ISIS Likely Captured Iraqi Chemical Weapons, New York Times Confirms

ISIS Likely Captured Iraqi Chemical Weapons, New York Times Confirms

WASHINGTON -- A New York Times report confirms that the U.S. government knew that an Iraqi facility now controlled by the Islamic State militant organization likely contained deadly chemical weapons -- a finding reported by The Huffington Post on Monday.

The Huffington Post's report suggesting that ISIS may have gained control of chemical weapons in Iraq was based on a report released Sunday by the Global Research in International Affairs Center at the Interdisciplinary Center in Herzliya, Israel. The center's analysis suggested that ISIS had used the weapons on Kurdish soldiers in the embattled Syrian region of Kobani over the summer, after capturing the massive former chemical weapons facility of Muthanna in Iraq in June.

The U.S. State Department said at the time of Muthanna's fall that the long-shuttered facility contained chemical weapons residue that ISIS would be unable to transport, much less use. A State Department spokesperson said Tuesday that the government was investigating claims that ISIS had used chemical weapons.

The analysis from The Times draws on interviews with American soldiers and previously unreleased government documents to show that the U.S. government has been aware that chemical weapons, intact or partially damaged and then repurposed, have been circulating in Iraq -- and harming soldiers -- since 2003. The newspaper confirmed U.S. soldiers had come across mustard shells at Muthanna in 2008, and said three Times journalists saw old chemical stocks there in 2013.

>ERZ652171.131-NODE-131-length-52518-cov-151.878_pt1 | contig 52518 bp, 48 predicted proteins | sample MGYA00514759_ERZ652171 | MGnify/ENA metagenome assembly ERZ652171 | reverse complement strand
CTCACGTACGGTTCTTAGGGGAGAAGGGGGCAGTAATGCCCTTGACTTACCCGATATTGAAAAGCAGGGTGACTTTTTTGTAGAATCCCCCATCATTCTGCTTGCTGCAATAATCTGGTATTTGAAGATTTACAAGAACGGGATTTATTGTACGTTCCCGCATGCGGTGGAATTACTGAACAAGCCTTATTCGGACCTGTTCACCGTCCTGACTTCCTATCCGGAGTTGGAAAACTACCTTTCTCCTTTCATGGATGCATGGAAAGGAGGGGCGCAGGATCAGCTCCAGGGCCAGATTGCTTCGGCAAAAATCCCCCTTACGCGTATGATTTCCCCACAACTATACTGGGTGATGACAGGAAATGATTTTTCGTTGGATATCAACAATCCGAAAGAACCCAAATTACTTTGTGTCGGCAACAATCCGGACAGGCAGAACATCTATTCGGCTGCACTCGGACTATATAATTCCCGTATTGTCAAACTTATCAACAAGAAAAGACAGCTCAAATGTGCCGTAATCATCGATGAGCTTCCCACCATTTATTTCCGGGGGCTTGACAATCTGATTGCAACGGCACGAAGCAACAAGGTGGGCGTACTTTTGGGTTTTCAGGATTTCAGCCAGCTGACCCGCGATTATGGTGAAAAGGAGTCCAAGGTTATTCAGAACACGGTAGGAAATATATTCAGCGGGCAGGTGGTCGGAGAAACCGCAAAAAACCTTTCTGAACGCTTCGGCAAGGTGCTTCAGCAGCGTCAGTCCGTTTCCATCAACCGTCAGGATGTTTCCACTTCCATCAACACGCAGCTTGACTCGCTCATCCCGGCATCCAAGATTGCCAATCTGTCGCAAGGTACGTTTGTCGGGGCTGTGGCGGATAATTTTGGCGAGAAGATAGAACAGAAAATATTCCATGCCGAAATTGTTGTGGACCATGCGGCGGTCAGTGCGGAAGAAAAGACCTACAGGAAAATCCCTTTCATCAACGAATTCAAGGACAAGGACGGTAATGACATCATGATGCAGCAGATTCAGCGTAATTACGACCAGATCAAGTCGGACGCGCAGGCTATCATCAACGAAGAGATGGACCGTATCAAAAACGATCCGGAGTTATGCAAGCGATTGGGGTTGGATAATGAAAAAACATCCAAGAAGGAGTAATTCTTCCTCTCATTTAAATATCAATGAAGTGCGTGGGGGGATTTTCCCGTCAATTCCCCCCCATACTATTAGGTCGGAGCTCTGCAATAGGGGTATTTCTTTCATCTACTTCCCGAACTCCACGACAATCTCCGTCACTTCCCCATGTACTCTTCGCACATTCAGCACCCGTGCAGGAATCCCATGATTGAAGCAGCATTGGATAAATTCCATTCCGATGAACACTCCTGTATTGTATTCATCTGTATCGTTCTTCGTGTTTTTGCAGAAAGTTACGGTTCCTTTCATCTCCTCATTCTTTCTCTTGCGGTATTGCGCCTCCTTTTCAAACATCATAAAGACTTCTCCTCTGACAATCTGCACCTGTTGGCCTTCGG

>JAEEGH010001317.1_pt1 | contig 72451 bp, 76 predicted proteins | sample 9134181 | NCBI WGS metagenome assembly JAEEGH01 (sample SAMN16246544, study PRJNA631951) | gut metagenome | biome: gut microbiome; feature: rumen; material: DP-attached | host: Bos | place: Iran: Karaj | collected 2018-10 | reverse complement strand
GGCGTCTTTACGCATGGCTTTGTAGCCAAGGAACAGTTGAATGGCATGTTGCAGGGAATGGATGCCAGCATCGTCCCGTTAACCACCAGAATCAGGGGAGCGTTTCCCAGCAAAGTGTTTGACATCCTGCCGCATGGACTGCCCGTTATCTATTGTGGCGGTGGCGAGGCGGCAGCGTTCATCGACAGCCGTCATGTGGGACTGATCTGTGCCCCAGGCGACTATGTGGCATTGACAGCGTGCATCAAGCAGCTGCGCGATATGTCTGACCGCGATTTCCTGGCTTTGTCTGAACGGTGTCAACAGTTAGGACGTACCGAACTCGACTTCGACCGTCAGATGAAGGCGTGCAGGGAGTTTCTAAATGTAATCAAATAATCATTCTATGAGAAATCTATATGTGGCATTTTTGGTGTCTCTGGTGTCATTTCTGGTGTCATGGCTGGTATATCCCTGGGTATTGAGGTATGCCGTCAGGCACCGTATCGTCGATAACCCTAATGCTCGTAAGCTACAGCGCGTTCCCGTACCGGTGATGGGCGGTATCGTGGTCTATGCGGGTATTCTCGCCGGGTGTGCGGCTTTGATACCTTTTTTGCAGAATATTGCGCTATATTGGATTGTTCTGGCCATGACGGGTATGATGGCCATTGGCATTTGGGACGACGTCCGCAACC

Six Marines were exposed to mustard at Muthanna on July 11, 2008, The Times reports. The Marines' exposure, as well as most other incidents of chemical agent exposure, were kept secret by the government throughout the Iraq war, according to the Times. Mustard is the agent the Global Research in International Affairs Center suggests ISIS used on Kurdish soldiers over the summer.

The Iraqi government meant to destroy chemical munitions remaining after the U.S. invasion, which the Times notes, originate not from the period when President George W. Bush claimed Iraq was producing weapons of mass destruction, but from earlier. The newspaper obtained a document showing that Iraq had plans to entomb the chemical residue in Muthanna in concrete.

But once Muthanna fell to ISIS in June, Iraq's ambassador to the United Nations submitted a letter telling the U.N. secretary general that efforts to deal with the remaining chemical materials there would have to be put on hold. He said his government would deal with those weapons "as soon as the security situation has improved and control of the facility has been regained."

For now, the facility and whatever weapons it contained remain part of the Islamic State's self-declared caliphate.

Click here to read more of The Times' report, an exploration of how "first, the American government did not find what it had been looking for at the war’s outset, then it failed to prepare its troops and medical corps for the aged weapons it did find."

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